June 8, 2017

Blas Caroprese, physicist; Davana Eaton, clinic manager; Dr. Bruce Ellerin, radiation oncologist; Brandi Jones, RN; Irene Sanchez, radiation therapist and Pushkar Desai, physicist

The ETMC Cancer Institute in Athens unveiled this week new state-of-the-art radiation technology, the Elekta Infinity linear accelerator, to treat cancer patients.

“One benefit of this new accelerator is shorter treatment times,” said Dr. Bruce Ellerin, board-certified radiation oncologist. “Shorter treatment times improve patient comfort, but also reduce inaccuracies resulting from patient movement during treatment delivery. A conventional intensity modulated radiation therapy (IMRT) takes around 19 minutes, but with the Elekta treatment time ranges from two to five minutes.”

The Elekta Infinity also delivers precision dose conformance with ultra-low doses of radiation making it safer for the patient. In addition, the Elekta gives more flexibility to control the treatment parameters, while the beam is on and rotating, to optimize the dose around a tumor and better spare healthy issue.

“The new accelerator is better for patient positioning, which is important where high precision is necessary for certain procedures,” said Ellerin. “The machine is capable of producing three different high energy X-ray beams. This helps with planning and calculation for each patient’s procedure to correctly deliver the right amount of treatment.”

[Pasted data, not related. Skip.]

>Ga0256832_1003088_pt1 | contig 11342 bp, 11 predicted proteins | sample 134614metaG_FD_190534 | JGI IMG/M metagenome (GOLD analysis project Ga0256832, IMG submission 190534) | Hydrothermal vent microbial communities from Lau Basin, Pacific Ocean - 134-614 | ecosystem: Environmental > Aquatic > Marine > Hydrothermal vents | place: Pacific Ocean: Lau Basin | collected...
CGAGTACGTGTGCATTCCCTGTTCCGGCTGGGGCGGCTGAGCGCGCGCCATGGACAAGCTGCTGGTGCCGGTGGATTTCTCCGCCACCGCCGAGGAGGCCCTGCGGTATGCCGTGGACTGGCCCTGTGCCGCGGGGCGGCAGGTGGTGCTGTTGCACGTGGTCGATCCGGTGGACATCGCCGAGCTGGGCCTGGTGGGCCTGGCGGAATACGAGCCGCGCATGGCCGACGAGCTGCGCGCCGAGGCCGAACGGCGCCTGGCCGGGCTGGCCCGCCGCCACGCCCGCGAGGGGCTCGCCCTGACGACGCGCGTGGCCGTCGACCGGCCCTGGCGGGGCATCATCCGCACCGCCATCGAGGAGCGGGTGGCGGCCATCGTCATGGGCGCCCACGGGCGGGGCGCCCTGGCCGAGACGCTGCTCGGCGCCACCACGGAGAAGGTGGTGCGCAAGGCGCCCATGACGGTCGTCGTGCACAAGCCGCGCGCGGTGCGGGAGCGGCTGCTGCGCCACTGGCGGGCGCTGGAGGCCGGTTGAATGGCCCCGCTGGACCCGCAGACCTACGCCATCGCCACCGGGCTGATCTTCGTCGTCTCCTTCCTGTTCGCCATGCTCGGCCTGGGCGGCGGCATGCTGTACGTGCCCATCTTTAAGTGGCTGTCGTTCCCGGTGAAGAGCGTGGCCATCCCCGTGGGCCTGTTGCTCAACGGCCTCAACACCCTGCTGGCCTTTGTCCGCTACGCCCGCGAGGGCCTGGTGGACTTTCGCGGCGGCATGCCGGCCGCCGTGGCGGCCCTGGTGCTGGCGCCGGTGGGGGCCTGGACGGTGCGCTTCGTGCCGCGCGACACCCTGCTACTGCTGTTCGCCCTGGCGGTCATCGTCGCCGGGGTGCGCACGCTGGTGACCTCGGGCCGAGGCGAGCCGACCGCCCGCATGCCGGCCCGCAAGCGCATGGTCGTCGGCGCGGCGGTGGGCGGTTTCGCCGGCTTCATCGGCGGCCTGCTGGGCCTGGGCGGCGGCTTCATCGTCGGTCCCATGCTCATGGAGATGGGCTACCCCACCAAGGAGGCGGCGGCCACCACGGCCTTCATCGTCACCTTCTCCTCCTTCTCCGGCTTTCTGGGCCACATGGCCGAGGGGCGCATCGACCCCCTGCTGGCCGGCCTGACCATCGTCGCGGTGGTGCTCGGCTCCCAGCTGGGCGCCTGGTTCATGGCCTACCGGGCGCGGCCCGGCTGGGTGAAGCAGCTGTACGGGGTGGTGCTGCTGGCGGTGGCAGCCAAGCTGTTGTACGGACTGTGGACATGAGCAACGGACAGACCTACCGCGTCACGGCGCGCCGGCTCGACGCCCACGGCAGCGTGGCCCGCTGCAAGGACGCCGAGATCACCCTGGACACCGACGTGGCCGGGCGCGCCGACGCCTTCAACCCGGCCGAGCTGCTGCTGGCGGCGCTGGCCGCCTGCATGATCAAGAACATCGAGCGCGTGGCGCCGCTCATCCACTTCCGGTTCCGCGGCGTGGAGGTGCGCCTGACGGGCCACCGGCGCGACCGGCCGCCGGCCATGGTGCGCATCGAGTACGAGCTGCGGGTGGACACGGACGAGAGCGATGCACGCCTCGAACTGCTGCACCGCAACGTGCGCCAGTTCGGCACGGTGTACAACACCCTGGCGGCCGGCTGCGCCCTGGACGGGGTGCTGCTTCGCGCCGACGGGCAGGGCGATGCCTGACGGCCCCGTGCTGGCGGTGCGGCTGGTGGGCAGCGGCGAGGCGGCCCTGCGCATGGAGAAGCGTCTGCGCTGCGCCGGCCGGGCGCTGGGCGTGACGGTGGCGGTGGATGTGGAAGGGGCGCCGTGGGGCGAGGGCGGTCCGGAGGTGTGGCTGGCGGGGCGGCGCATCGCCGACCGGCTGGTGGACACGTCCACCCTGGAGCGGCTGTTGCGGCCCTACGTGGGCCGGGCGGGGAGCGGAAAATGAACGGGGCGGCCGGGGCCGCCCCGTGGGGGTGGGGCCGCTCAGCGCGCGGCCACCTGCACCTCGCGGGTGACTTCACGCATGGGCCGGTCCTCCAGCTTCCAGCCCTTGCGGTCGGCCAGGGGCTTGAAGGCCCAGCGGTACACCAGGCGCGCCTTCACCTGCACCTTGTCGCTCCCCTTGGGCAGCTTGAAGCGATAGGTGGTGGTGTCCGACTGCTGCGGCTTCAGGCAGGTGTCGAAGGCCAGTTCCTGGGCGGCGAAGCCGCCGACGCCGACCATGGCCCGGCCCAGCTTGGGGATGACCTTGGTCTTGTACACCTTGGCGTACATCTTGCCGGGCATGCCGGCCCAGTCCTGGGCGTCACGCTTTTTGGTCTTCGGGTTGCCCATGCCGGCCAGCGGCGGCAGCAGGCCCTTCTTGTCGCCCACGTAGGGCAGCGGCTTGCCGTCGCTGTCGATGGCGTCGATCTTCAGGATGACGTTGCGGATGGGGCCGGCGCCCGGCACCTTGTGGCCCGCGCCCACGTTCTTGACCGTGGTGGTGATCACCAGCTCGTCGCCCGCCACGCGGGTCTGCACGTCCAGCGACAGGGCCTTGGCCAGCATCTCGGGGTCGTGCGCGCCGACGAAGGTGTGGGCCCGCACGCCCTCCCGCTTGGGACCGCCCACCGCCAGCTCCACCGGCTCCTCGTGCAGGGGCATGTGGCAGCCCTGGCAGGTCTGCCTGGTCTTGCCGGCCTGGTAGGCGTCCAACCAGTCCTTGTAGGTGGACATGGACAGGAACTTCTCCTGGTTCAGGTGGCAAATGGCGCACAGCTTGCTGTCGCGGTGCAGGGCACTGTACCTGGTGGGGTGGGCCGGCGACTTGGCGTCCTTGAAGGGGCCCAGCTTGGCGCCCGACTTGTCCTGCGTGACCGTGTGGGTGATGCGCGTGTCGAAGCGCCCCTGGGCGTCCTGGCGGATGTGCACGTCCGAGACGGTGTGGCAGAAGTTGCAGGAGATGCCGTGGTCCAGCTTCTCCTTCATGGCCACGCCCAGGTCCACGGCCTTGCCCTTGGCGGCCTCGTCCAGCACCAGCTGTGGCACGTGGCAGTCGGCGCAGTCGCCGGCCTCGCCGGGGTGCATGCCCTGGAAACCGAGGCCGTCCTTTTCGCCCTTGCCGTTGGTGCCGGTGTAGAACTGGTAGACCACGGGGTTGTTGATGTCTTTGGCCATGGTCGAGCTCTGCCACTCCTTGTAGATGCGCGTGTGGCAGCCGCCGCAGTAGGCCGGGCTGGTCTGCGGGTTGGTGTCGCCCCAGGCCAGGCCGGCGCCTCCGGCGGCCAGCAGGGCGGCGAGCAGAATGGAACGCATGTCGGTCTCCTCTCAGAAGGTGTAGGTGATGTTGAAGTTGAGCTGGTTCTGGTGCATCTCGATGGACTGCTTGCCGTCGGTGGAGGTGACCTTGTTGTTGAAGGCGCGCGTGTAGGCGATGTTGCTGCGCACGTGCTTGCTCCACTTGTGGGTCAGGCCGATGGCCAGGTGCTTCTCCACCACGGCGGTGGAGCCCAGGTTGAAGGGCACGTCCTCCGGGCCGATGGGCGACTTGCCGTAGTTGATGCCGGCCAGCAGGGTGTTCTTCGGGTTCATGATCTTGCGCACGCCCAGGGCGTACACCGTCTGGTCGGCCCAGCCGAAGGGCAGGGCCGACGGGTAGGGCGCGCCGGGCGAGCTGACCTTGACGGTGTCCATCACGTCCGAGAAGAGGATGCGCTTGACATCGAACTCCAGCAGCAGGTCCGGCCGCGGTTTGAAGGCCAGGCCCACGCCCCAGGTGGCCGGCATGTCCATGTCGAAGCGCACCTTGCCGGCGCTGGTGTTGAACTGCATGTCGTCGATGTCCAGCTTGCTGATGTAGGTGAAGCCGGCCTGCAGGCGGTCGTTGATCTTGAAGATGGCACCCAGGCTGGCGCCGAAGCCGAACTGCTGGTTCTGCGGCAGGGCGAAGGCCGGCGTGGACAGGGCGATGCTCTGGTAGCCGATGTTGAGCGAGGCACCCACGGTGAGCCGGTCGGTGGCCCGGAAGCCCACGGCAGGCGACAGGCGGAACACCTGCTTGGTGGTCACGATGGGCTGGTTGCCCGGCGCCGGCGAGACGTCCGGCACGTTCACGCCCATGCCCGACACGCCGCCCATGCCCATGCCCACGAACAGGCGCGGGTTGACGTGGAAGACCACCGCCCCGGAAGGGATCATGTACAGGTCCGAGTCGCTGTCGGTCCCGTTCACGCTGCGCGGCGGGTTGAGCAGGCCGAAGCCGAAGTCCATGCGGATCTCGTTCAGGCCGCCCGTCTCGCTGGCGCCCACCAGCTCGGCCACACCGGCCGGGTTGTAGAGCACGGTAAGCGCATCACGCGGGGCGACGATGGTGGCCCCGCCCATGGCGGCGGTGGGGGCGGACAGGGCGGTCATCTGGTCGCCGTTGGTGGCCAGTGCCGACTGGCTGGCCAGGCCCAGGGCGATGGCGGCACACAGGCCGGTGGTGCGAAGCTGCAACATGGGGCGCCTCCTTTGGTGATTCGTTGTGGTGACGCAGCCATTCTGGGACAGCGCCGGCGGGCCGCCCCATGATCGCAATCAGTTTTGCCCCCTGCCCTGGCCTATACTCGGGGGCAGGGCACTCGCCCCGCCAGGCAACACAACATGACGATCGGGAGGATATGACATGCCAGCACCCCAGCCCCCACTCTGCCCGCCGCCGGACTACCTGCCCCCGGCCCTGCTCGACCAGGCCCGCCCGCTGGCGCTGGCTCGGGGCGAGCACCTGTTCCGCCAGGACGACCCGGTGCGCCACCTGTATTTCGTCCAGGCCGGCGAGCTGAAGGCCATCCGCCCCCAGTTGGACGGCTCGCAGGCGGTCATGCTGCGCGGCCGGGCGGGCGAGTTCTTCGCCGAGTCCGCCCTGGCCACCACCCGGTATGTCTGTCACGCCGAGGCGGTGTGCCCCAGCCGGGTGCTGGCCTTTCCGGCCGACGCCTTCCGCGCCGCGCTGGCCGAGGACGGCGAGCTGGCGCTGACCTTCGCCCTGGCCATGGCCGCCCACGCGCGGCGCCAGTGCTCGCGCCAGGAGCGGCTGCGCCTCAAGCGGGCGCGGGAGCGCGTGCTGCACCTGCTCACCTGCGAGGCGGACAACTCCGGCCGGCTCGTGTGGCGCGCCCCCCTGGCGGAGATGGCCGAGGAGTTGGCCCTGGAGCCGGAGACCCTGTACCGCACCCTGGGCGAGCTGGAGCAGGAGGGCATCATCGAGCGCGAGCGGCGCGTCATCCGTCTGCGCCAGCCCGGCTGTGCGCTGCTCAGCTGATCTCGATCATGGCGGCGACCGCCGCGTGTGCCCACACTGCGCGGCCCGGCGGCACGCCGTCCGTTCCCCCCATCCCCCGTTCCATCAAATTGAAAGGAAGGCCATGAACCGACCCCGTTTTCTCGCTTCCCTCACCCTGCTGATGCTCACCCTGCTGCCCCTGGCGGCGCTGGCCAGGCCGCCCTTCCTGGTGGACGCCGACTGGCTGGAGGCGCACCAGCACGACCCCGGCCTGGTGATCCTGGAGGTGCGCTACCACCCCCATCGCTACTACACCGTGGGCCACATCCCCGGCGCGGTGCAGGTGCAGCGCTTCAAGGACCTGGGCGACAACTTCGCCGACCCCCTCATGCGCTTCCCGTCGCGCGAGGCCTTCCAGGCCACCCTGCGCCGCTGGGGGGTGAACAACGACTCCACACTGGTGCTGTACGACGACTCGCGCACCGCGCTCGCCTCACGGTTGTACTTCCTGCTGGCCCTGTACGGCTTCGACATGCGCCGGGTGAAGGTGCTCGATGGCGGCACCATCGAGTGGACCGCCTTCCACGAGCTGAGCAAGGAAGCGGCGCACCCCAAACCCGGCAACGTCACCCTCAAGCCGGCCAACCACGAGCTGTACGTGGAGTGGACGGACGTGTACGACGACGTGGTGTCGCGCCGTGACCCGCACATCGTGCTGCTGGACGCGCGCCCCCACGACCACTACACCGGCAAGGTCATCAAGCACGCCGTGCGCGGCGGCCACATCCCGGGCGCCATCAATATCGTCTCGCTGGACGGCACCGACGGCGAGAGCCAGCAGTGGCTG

The Elekta Infinity accelerator is capable of advanced treatment, such as rotational IMRT and some stereotactic body radiation therapy, which previously were not available in Athens.

About ETMC Cancer Institute

ETMC began offering cancer services in Tyler in 1982, and acquired what became the ETMC Cancer Institute in Athens in 2009. The 9,600-square-foot facility employs a full clinical staff.

Radiation therapy provides techniques for destroying abnormal cells. In many instances, radiation therapy is the single best method for the treatment and cure of cancer. Radiation therapy may also be combined with surgery and/or chemotherapy to cure or control the disease. In other cases, radiation therapy can be used as a supportive measure to reduce discomfort, bleeding or pain.

More than 21,000 cancer patients have been treated at the ETMC Cancer Institute by an expert team of health specialists, including physicists, dosimetrists, radiation therapists, nurses and other support personnel. The team is led by the radiation oncologist, a physician who specializes in the treatment of cancer with radiation. This specialist decides what type of radiation therapy is best, plans the treatments and carefully monitors each patient.